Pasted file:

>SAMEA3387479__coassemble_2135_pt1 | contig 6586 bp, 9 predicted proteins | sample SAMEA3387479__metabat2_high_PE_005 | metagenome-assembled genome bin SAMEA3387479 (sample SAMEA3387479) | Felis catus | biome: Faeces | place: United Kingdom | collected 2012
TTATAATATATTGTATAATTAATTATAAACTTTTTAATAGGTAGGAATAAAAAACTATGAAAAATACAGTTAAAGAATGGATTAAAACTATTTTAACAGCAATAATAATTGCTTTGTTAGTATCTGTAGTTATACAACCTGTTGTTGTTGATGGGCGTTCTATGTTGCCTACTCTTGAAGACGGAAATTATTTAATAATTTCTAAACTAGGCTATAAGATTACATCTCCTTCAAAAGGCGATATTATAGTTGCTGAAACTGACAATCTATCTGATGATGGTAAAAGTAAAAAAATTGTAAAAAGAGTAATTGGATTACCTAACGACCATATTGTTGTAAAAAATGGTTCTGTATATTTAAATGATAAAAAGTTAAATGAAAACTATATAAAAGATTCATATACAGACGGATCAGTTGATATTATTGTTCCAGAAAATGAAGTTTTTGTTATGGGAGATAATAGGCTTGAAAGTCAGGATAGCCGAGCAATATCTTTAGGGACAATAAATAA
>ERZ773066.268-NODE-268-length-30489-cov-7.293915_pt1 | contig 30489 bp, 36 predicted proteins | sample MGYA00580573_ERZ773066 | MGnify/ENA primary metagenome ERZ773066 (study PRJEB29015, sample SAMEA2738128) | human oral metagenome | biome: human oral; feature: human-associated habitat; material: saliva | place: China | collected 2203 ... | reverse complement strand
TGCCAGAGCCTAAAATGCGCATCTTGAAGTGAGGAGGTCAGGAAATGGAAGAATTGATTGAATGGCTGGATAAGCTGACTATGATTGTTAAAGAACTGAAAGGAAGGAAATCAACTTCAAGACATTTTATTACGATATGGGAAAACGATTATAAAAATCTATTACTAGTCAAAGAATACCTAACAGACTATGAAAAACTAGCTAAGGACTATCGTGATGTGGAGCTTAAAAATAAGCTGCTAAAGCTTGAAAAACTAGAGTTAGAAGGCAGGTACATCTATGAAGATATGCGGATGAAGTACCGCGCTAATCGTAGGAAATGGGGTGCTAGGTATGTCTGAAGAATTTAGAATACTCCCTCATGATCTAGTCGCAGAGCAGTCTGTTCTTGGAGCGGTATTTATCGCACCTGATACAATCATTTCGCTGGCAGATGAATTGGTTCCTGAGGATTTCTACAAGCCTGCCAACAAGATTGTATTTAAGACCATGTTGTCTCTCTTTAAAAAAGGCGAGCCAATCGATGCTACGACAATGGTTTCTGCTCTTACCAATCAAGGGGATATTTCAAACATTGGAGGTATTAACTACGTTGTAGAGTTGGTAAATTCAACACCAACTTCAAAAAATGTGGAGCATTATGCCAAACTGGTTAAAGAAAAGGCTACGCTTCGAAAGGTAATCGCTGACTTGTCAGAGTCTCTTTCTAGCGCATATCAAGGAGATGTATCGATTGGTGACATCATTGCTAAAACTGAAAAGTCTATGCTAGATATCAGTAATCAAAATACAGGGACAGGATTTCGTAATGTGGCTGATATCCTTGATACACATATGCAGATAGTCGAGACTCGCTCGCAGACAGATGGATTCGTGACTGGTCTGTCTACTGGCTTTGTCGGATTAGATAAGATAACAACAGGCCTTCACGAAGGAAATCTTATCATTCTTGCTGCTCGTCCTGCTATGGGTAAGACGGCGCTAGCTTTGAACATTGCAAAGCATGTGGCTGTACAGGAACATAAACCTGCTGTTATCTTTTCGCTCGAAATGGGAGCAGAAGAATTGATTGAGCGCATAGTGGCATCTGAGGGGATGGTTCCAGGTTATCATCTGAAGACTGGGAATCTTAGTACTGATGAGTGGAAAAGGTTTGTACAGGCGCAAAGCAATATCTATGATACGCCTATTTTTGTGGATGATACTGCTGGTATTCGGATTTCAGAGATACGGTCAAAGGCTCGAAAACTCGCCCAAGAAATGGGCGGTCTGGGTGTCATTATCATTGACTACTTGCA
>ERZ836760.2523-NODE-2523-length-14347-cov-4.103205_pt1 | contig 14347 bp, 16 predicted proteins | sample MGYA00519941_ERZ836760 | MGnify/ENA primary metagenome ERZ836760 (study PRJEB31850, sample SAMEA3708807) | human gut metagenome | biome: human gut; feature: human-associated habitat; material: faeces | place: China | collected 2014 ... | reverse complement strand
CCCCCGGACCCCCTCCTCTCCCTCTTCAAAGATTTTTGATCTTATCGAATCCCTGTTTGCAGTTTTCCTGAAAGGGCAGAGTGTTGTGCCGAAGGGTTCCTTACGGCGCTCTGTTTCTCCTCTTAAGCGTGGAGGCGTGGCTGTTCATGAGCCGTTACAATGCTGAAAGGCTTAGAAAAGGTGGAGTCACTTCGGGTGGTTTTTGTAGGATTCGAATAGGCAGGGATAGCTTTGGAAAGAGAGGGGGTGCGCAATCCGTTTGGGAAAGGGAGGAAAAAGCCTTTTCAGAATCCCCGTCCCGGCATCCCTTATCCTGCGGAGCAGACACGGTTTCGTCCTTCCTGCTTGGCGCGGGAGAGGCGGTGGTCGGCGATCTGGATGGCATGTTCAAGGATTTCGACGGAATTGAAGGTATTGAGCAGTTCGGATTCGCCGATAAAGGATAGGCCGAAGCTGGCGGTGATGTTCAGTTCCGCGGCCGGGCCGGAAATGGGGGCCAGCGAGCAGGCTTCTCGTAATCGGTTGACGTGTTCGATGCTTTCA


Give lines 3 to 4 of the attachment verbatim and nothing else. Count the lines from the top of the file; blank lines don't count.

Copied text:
>ERZ773066.268-NODE-268-length-30489-cov-7.293915_pt1 | contig 30489 bp, 36 predicted proteins | sample MGYA00580573_ERZ773066 | MGnify/ENA primary metagenome ERZ773066 (study PRJEB29015, sample SAMEA2738128) | human oral metagenome | biome: human oral; feature: human-associated habitat; material: saliva | place: China | collected 2203 ... | reverse complement strand
TGCCAGAGCCTAAAATGCGCATCTTGAAGTGAGGAGGTCAGGAAATGGAAGAATTGATTGAATGGCTGGATAAGCTGACTATGATTGTTAAAGAACTGAAAGGAAGGAAATCAACTTCAAGACATTTTATTACGATATGGGAAAACGATTATAAAAATCTATTACTAGTCAAAGAATACCTAACAGACTATGAAAAACTAGCTAAGGACTATCGTGATGTGGAGCTTAAAAATAAGCTGCTAAAGCTTGAAAAACTAGAGTTAGAAGGCAGGTACATCTATGAAGATATGCGGATGAAGTACCGCGCTAATCGTAGGAAATGGGGTGCTAGGTATGTCTGAAGAATTTAGAATACTCCCTCATGATCTAGTCGCAGAGCAGTCTGTTCTTGGAGCGGTATTTATCGCACCTGATACAATCATTTCGCTGGCAGATGAATTGGTTCCTGAGGATTTCTACAAGCCTGCCAACAAGATTGTATTTAAGACCATGTTGTCTCTCTTTAAAAAAGGCGAGCCAATCGATGCTACGACAATGGTTTCTGCTCTTACCAATCAAGGGGATATTTCAAACATTGGAGGTATTAACTACGTTGTAGAGTTGGTAAATTCAACACCAACTTCAAAAAATGTGGAGCATTATGCCAAACTGGTTAAAGAAAAGGCTACGCTTCGAAAGGTAATCGCTGACTTGTCAGAGTCTCTTTCTAGCGCATATCAAGGAGATGTATCGATTGGTGACATCATTGCTAAAACTGAAAAGTCTATGCTAGATATCAGTAATCAAAATACAGGGACAGGATTTCGTAATGTGGCTGATATCCTTGATACACATATGCAGATAGTCGAGACTCGCTCGCAGACAGATGGATTCGTGACTGGTCTGTCTACTGGCTTTGTCGGATTAGATAAGATAACAACAGGCCTTCACGAAGGAAATCTTATCATTCTTGCTGCTCGTCCTGCTATGGGTAAGACGGCGCTAGCTTTGAACATTGCAAAGCATGTGGCTGTACAGGAACATAAACCTGCTGTTATCTTTTCGCTCGAAATGGGAGCAGAAGAATTGATTGAGCGCATAGTGGCATCTGAGGGGATGGTTCCAGGTTATCATCTGAAGACTGGGAATCTTAGTACTGATGAGTGGAAAAGGTTTGTACAGGCGCAAAGCAATATCTATGATACGCCTATTTTTGTGGATGATACTGCTGGTATTCGGATTTCAGAGATACGGTCAAAGGCTCGAAAACTCGCCCAAGAAATGGGCGGTCTGGGTGTCATTATCATTGACTACTTGCA